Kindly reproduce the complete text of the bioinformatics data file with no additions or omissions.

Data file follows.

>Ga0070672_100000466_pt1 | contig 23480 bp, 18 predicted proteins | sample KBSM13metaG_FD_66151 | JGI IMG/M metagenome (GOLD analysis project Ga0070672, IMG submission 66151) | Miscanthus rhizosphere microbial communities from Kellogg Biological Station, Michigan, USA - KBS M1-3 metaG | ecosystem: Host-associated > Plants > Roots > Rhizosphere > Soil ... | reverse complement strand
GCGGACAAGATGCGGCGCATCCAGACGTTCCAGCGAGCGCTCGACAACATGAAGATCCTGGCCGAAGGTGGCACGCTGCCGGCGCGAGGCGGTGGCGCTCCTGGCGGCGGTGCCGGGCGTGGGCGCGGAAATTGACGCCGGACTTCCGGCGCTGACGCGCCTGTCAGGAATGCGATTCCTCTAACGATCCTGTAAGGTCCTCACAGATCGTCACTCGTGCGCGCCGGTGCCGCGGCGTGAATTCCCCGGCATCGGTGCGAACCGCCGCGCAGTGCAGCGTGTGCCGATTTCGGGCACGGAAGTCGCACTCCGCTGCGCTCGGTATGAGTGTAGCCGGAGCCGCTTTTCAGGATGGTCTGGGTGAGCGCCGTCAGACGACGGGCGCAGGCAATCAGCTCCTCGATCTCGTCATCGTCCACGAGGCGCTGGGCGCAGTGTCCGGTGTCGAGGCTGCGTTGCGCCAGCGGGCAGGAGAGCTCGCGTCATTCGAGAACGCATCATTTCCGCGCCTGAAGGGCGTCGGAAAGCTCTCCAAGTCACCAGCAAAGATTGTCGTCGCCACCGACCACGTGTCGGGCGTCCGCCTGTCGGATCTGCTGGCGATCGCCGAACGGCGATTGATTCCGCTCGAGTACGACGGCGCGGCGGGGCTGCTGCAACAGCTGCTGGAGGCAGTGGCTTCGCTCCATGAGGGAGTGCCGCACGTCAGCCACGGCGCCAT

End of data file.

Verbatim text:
>Ga0070672_100000466_pt1 | contig 23480 bp, 18 predicted proteins | sample KBSM13metaG_FD_66151 | JGI IMG/M metagenome (GOLD analysis project Ga0070672, IMG submission 66151) | Miscanthus rhizosphere microbial communities from Kellogg Biological Station, Michigan, USA - KBS M1-3 metaG | ecosystem: Host-associated > Plants > Roots > Rhizosphere > Soil ... | reverse complement strand
GCGGACAAGATGCGGCGCATCCAGACGTTCCAGCGAGCGCTCGACAACATGAAGATCCTGGCCGAAGGTGGCACGCTGCCGGCGCGAGGCGGTGGCGCTCCTGGCGGCGGTGCCGGGCGTGGGCGCGGAAATTGACGCCGGACTTCCGGCGCTGACGCGCCTGTCAGGAATGCGATTCCTCTAACGATCCTGTAAGGTCCTCACAGATCGTCACTCGTGCGCGCCGGTGCCGCGGCGTGAATTCCCCGGCATCGGTGCGAACCGCCGCGCAGTGCAGCGTGTGCCGATTTCGGGCACGGAAGTCGCACTCCGCTGCGCTCGGTATGAGTGTAGCCGGAGCCGCTTTTCAGGATGGTCTGGGTGAGCGCCGTCAGACGACGGGCGCAGGCAATCAGCTCCTCGATCTCGTCATCGTCCACGAGGCGCTGGGCGCAGTGTCCGGTGTCGAGGCTGCGTTGCGCCAGCGGGCAGGAGAGCTCGCGTCATTCGAGAACGCATCATTTCCGCGCCTGAAGGGCGTCGGAAAGCTCTCCAAGTCACCAGCAAAGATTGTCGTCGCCACCGACCACGTGTCGGGCGTCCGCCTGTCGGATCTGCTGGCGATCGCCGAACGGCGATTGATTCCGCTCGAGTACGACGGCGCGGCGGGGCTGCTGCAACAGCTGCTGGAGGCAGTGGCTTCGCTCCATGAGGGAGTGCCGCACGTCAGCCACGGCGCCAT